This young lady, the centerpiece of The Eleventh Age series, is in my head 24/seven.
Born December 21, 1989, Elli turns 16 early in the story. As our hero, she is just learning the truth of who she is, what she is and must become, and the destiny Fate has placed on her head for more than ten thousand years. Elli is a thinker, she questions everything (to the point of annoying people like Elijah), and the idea of Fate and being fated bothers her greatly.
One of my favorite scenes in the first book is in chapter 14, when Elijah is attempting to explain Fate to Elli. He’s a thinker also, but while Elli has a tendency to think scientifically, Elijah thinks philosophically:
“Fate is… a bit harder to explain. Some people would have you believe that Fate’s the design of an all-powerful God. Others would have you believe that it is simply the direction that the universe has always intended to take–the evolution of chance, perhaps, manifest in a new and intelligent form. Either way, there is some intelligence of some kind there, I believe, otherwise there’s no way to explain why some people have simple premonitions or others get whole messages about what will happen years from now. Maybe some are just so in tune with what is going on that they can predict what will be, but I don’t think so–I’ve had too much opportunity living here to meet too many seers that are completely out of touch with reality,” he laughed quietly. “Personally, I like to think of Fate as the collective energy of everything, the all, past, present and future, every thought, dream, intention, will and force of everything that has ever, might ever, or will ever exist. It’s easier for me to cope with it as such a glorious monstrosity than to fall victim to the ages old arguments no one will ever know the answer to.”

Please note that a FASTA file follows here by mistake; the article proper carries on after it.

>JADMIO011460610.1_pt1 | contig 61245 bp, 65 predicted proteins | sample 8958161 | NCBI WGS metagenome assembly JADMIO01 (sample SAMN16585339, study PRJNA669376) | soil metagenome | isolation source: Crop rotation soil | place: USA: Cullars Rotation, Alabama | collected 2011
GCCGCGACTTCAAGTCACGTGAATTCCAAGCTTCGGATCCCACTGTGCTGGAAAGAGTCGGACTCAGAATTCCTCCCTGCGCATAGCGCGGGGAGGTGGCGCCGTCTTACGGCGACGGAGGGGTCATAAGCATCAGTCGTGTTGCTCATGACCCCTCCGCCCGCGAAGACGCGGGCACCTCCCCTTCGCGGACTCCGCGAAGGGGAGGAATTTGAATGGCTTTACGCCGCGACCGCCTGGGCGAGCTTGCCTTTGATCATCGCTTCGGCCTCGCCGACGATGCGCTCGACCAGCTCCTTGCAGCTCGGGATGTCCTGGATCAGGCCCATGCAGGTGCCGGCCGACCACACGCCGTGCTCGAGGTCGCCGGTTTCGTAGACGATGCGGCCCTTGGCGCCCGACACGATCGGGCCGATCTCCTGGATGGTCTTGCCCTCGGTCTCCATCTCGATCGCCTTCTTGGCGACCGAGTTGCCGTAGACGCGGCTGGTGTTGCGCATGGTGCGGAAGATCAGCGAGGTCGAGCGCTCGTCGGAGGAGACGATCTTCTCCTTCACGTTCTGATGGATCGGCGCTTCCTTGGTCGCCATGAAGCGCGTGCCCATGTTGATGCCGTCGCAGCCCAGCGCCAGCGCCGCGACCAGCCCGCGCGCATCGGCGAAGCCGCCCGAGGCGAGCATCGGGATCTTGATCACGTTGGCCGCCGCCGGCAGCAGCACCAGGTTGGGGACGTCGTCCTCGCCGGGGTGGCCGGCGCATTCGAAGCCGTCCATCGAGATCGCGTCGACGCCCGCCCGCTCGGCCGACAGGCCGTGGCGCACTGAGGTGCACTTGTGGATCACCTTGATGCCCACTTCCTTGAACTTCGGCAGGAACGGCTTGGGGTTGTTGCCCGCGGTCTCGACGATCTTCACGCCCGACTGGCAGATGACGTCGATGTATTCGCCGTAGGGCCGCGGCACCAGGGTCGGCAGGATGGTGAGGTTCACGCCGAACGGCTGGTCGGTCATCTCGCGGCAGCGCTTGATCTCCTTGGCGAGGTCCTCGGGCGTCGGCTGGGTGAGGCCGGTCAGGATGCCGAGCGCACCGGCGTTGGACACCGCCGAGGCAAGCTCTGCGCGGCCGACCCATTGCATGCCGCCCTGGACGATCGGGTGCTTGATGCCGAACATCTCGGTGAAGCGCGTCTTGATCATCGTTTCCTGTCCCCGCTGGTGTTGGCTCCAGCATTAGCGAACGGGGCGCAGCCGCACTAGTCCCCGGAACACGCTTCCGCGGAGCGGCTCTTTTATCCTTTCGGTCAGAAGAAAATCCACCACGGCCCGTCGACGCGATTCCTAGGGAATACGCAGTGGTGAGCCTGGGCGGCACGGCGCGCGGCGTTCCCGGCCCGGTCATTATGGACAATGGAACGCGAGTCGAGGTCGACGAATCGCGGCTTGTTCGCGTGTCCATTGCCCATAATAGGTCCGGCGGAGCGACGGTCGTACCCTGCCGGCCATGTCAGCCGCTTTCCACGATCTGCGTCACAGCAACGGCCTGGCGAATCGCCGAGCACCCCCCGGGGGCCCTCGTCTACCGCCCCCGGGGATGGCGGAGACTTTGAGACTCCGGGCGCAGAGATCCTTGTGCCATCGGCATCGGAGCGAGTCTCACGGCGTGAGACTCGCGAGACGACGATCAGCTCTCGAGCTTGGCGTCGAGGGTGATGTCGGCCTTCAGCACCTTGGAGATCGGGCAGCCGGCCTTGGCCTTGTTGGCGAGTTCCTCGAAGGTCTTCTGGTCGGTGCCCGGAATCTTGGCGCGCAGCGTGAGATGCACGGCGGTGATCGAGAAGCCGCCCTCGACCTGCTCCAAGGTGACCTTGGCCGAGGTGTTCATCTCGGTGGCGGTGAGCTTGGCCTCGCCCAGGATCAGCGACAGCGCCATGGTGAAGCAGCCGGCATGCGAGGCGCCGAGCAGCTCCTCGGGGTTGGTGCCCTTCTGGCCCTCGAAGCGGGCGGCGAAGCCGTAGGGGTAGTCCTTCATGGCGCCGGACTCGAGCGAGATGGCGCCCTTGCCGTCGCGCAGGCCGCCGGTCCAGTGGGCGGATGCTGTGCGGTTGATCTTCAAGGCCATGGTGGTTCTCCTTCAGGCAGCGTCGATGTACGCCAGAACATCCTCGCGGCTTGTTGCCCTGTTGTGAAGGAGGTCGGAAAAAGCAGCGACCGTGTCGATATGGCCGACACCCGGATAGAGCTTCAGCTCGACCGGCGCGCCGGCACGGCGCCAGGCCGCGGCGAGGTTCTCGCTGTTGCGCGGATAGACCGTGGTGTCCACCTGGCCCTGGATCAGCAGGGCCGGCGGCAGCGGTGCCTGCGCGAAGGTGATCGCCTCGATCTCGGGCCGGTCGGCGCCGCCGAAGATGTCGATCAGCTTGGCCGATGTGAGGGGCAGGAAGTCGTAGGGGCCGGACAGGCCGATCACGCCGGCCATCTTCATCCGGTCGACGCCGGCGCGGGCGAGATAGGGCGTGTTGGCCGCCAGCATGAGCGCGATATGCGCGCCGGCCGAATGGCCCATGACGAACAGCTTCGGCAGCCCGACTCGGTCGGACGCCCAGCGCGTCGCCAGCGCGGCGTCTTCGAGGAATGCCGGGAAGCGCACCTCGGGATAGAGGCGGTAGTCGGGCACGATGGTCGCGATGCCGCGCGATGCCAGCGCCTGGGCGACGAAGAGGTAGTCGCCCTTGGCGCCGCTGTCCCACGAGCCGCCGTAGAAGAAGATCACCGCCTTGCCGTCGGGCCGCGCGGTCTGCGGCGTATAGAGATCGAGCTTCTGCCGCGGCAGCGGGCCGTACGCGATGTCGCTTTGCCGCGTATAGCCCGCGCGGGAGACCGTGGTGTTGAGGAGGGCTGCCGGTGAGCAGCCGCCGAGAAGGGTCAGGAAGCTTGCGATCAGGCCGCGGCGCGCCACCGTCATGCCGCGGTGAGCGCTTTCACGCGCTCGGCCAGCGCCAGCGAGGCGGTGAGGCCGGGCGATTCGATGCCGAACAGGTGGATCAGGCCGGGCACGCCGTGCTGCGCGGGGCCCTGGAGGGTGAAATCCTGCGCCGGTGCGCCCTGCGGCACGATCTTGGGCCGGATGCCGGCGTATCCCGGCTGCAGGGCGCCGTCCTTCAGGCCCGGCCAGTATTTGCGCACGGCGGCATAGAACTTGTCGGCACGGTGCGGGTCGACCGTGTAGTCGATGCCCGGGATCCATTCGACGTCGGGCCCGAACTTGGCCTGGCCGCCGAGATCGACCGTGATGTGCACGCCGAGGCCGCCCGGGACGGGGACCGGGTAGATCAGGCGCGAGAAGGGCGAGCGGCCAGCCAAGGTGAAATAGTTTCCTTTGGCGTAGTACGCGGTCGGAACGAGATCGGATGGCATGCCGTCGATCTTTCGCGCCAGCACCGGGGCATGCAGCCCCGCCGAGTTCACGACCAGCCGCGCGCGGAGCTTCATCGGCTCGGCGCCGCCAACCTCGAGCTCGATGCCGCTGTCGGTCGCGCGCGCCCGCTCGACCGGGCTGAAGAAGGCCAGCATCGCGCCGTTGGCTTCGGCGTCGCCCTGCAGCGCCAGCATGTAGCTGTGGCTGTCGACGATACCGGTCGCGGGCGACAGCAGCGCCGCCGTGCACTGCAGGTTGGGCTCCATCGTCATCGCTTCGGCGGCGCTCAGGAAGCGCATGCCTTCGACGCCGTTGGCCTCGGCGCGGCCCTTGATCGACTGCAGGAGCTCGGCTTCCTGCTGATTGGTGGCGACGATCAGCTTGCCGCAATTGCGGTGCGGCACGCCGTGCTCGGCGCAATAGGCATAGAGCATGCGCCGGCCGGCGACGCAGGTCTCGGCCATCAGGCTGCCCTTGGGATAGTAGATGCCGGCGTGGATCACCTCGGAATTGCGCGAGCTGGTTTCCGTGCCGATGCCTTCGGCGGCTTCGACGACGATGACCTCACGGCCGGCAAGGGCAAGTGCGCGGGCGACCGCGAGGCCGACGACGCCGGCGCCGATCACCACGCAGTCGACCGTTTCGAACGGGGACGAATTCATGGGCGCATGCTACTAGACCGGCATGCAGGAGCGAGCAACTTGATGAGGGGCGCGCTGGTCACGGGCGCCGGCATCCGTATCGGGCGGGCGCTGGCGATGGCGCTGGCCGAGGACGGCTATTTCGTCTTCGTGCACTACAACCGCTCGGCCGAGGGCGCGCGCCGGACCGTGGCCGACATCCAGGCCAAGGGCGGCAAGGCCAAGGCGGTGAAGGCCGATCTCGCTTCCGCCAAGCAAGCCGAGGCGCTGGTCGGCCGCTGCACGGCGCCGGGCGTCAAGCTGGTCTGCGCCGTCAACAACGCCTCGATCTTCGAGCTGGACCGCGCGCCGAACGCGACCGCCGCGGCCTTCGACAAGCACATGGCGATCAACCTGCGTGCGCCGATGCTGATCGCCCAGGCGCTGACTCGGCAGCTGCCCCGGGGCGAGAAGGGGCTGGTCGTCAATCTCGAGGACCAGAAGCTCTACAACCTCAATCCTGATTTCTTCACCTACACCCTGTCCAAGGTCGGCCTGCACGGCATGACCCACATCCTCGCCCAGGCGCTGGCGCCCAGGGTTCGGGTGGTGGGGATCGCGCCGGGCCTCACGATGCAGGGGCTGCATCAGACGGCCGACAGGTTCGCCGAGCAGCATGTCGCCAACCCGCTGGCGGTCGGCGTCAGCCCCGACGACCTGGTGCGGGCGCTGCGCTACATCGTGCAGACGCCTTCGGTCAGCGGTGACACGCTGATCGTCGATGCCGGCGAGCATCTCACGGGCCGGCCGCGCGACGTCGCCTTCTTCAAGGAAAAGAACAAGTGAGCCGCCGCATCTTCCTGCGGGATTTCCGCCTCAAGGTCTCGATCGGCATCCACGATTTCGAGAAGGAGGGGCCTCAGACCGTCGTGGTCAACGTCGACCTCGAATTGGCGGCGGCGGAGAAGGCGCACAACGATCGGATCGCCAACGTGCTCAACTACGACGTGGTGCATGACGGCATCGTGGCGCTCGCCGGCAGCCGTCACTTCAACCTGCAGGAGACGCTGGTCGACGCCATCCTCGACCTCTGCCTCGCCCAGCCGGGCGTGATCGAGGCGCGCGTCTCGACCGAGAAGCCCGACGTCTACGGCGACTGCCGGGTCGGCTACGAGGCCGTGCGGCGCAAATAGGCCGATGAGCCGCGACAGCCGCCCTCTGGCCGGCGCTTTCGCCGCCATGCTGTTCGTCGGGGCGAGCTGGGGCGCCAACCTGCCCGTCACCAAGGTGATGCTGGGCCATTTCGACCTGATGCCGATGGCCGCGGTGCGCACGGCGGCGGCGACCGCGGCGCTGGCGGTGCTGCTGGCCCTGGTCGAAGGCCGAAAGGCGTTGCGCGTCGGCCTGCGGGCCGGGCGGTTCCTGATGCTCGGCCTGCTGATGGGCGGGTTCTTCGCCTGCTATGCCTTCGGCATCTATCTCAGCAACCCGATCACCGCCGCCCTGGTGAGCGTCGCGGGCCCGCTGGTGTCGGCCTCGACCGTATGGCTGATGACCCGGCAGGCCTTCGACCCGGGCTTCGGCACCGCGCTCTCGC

Elli scrunched up her nose and gave him a curious look. “You know how you taught me that energy contains every possibility and in order to do magic we just have to learn how to release our energy in the direction of the desired potential? We give it our will?”
“More or less,” Elijah nodded. “I hope I didn’t sound quite so pedantic when I said it.”
Elli laughed, then frowned, shaking her head. “No. Anyway, I wonder if maybe Fate’s sort of like quantum entanglement. As we give the energy our will, all the unused potential has to have somewhere to go, so the energy takes on a will of its own. Some people hear the possibilities as prophecies. And we’re all affected by it, even without our knowledge, because we’re all made up of the same stuff. I mean, everything in the universe is within us, so we’re all part of the entanglement, right? So maybe Fate is just… spin.” As Elijah grinned at her, Elli caught herself blushing and held her face in her hands. “I know it’s a stupid idea,” she added quickly.
“No, that was actually quite brilliant,” he laughed. “You very well could be onto something. I don’t pretend to know much of anything like that though, as you’re talking like man again.”